Nutritional flushing of Sheep
In recent times the economic pressure that sheep farmers have experienced has been detrimental. To relieve the pressure that farmers experience, flush feeding could be used as a management tool to maximize the economic viability of their sheep enterprise. The proper nutrition during the breeding season is key.
Flush feeding is a well-known term used to describe the purposeful elevation in the level of nutrition of a ewe just before breeding. The aim is to increase the ewe’s weight with the objective of ensuring that the number of ewes that come into oestrus is maximized as well as boosting ovulation, conception, and embryo survival. Increasing these rates increases the lambing percentage by 10% – 20% which in turn is a primary factor that influences a sheep enterprise’s profitability. Ovulation rate and live weight are correlated traits when it comes to sheep but only until a threshold is reached. Research shows that the lambing percentage increases with 1.5% and the ovulation rate by 2% for every kilogram that the ewes in the herd are heavier during mating until of course the threshold point has been reached. Ewes that gain weight during the breeding season are more prone to produce twins than ewes that maintain or lose weight.
The focus for success with flush feeding should shift towards reaching an optimal body condition (BC) before and during the breeding season. The optimal BC falls between 3 – 3.5 on a scoring system of 1 – 5. The effectiveness of flushing is much higher on thin ewes because of their quicker response in body condition. Ewes with above average body condition usually do not respond as well to flushing as thin ewes. Managing the ewes by sorting them into different groups according to body condition could help save a lot of money on feed costs as ewes with above average body condition will need less feed to reach the optimal body condition than thin ewes.
Flushing – When and How
The period of flushing before breeding depends greatly on the body condition of the current herd. A group of ewes with a BCS of more than 2.5 will need about 3 weeks of flushing before mating while thinner ewes will need a longer period. Flushing should continue for another 3-4 weeks into the breeding season. This is to ensure that early embryonic deaths are minimized. Research has shown that continuing flush feeding into the breeding season causes embryo implantation and attachment to the uterus to be more successful, this is due to the increased amounts of energy received through flush feeding. It is of great importance not to continue with flush feeding for too long as it is not economically viable to feed the ewe above her maintenance needs for the rest of her gestation period until a month before lambing. Feeding the ewe to her maintenance needs will be more than enough.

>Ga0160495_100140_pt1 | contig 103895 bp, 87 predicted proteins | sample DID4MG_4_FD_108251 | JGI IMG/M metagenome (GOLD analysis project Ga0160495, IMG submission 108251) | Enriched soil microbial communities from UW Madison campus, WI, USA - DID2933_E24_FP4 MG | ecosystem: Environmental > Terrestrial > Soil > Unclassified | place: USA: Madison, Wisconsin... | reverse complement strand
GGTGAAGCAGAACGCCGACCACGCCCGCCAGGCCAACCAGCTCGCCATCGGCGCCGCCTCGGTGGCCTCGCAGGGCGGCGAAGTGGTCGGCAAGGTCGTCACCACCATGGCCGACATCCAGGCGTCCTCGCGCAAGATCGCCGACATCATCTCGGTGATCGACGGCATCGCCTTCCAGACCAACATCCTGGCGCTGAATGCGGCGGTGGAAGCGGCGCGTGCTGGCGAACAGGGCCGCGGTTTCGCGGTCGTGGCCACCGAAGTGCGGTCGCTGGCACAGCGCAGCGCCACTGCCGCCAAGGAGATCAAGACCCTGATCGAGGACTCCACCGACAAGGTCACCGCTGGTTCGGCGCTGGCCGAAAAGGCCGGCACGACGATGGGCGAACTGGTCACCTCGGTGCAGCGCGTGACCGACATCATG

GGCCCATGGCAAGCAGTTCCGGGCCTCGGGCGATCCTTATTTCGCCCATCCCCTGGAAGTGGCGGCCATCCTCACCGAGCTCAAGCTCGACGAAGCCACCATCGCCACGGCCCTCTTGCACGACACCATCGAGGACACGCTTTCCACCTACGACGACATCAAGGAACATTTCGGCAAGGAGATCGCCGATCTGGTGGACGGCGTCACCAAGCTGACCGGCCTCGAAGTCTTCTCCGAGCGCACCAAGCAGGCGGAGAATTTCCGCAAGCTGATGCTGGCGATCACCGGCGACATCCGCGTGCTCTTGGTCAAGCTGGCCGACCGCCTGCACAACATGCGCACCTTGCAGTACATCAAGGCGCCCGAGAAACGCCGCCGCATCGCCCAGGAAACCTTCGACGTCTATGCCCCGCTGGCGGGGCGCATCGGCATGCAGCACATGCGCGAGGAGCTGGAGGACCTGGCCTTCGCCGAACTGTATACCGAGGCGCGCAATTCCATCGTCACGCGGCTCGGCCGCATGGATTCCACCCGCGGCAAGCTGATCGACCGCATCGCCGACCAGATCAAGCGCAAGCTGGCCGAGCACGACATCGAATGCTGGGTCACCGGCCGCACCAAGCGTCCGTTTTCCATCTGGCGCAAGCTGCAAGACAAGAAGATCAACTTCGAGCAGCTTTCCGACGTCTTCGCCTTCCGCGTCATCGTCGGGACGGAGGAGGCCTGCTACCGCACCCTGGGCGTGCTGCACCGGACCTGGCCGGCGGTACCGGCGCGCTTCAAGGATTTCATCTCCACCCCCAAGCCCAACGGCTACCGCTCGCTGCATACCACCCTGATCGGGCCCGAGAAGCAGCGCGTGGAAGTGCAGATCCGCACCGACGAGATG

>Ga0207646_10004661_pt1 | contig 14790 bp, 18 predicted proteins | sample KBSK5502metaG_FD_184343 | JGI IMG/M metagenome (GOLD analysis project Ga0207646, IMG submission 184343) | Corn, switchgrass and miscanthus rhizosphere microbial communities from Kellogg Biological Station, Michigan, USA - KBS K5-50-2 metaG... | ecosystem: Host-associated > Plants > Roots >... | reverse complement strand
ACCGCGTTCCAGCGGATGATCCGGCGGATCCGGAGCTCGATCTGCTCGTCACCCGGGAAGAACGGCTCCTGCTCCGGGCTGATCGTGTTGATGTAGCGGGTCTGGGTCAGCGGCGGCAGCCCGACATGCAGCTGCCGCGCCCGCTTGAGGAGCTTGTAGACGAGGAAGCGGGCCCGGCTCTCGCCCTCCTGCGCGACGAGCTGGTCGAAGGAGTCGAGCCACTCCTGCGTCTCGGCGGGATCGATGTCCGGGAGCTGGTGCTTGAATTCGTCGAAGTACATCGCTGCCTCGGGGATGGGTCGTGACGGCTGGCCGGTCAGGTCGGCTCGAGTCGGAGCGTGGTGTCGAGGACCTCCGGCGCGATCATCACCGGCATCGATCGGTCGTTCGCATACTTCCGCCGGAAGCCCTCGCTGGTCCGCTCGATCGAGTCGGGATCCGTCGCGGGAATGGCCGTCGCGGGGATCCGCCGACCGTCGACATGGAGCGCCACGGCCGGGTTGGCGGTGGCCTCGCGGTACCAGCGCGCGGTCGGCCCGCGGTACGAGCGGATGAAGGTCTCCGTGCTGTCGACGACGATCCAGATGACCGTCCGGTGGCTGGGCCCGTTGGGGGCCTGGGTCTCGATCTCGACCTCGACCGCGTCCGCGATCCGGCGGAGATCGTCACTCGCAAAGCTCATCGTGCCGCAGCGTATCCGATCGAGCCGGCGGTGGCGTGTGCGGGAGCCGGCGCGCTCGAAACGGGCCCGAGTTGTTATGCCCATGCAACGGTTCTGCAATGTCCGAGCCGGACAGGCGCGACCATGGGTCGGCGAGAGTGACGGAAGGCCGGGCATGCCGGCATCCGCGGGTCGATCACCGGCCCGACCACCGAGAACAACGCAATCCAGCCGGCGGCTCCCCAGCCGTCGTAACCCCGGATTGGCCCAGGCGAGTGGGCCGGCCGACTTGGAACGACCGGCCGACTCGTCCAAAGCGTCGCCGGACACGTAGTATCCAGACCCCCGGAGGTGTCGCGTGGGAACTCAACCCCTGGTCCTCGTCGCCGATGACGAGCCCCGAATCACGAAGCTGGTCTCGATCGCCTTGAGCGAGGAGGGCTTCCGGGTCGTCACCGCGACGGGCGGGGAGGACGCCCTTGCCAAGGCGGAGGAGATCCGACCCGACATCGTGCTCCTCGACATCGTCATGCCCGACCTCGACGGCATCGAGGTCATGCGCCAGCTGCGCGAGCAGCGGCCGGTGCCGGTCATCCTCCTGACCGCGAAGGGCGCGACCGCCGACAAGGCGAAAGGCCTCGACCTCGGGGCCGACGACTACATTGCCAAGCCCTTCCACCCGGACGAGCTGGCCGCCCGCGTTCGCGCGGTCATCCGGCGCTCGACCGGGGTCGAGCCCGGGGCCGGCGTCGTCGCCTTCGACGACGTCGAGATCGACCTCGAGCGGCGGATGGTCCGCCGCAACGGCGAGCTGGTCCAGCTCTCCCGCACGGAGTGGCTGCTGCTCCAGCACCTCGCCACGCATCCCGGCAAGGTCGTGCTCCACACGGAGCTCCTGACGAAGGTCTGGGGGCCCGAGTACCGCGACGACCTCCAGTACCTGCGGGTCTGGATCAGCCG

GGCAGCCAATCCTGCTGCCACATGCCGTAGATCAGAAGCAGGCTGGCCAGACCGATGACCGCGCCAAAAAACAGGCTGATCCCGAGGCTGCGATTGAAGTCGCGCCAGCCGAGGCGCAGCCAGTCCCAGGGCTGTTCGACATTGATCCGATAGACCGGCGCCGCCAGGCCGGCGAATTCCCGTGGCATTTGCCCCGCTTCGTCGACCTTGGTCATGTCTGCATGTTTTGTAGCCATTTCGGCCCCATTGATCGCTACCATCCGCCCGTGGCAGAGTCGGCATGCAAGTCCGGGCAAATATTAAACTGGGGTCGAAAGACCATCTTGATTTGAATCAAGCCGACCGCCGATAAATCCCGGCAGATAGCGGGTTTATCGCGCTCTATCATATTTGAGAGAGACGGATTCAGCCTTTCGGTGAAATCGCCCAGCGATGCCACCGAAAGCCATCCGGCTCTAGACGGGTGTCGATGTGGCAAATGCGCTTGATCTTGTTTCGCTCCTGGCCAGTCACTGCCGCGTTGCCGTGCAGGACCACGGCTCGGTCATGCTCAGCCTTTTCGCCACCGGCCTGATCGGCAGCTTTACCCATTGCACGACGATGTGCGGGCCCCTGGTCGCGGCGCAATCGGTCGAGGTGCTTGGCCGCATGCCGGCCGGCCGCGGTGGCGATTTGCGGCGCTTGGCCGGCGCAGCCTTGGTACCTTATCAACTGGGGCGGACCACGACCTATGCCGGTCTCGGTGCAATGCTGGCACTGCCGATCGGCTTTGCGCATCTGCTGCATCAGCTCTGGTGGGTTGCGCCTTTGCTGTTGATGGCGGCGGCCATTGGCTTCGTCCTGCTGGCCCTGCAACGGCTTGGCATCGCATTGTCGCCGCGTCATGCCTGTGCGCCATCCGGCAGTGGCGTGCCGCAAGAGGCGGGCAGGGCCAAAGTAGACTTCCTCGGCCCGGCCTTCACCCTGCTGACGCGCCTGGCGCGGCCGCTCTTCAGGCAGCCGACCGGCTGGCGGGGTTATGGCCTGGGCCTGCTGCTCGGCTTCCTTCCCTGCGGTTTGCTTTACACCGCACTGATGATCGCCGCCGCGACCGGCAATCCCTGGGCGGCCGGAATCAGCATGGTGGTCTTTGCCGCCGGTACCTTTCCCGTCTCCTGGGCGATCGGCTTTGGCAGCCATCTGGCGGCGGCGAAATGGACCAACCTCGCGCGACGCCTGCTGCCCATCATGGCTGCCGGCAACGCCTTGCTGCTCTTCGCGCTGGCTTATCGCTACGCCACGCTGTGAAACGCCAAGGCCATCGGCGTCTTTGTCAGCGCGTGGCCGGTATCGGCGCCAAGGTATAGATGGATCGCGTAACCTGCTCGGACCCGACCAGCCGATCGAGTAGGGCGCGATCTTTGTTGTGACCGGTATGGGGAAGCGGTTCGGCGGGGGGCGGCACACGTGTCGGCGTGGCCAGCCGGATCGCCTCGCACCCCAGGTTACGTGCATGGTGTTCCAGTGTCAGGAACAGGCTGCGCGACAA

Diet and nutritional changes
During the flush feeding period ewes should be allocated the highest quality grazing to stimulate weight gain and allow ewes to reach their optimal body condition. Ewes need a higher dry matter intake and require an increase in energy which should be the focus point when it comes to the ewe’s diet. As important as increasing the energy in the diet is, it is just as important to have high quality bypass protein in the diet. The next important concept is to have enough feed bunk space to allow all animals to consume the correct intakes when supplementing additional feed. It is important to remember that not one farm or supplemented diet is the same and one should consult with your nutritionist so that the correct recommendations and advice regarding your setup can be given.
Rams should be flush fed 2 months prior to the breeding season to increase sperm production and testes size. It takes 2 months for sperm to develop and mature. A bypass protein based flush feed is ideal to start rams on 2 months prior to mating. Rams play a critical role in ensuring a high lambing percentage and for that it is best to keep rams in an optimal body condition (3.5) so that their performance is maximized. Rams should not be allowed to get to thin or to fat. This has a definite negative impact on their performance and on the lambing percentage in the end
(By Andries Kruger, Technical Advisor, AFGRI Animal Feeds)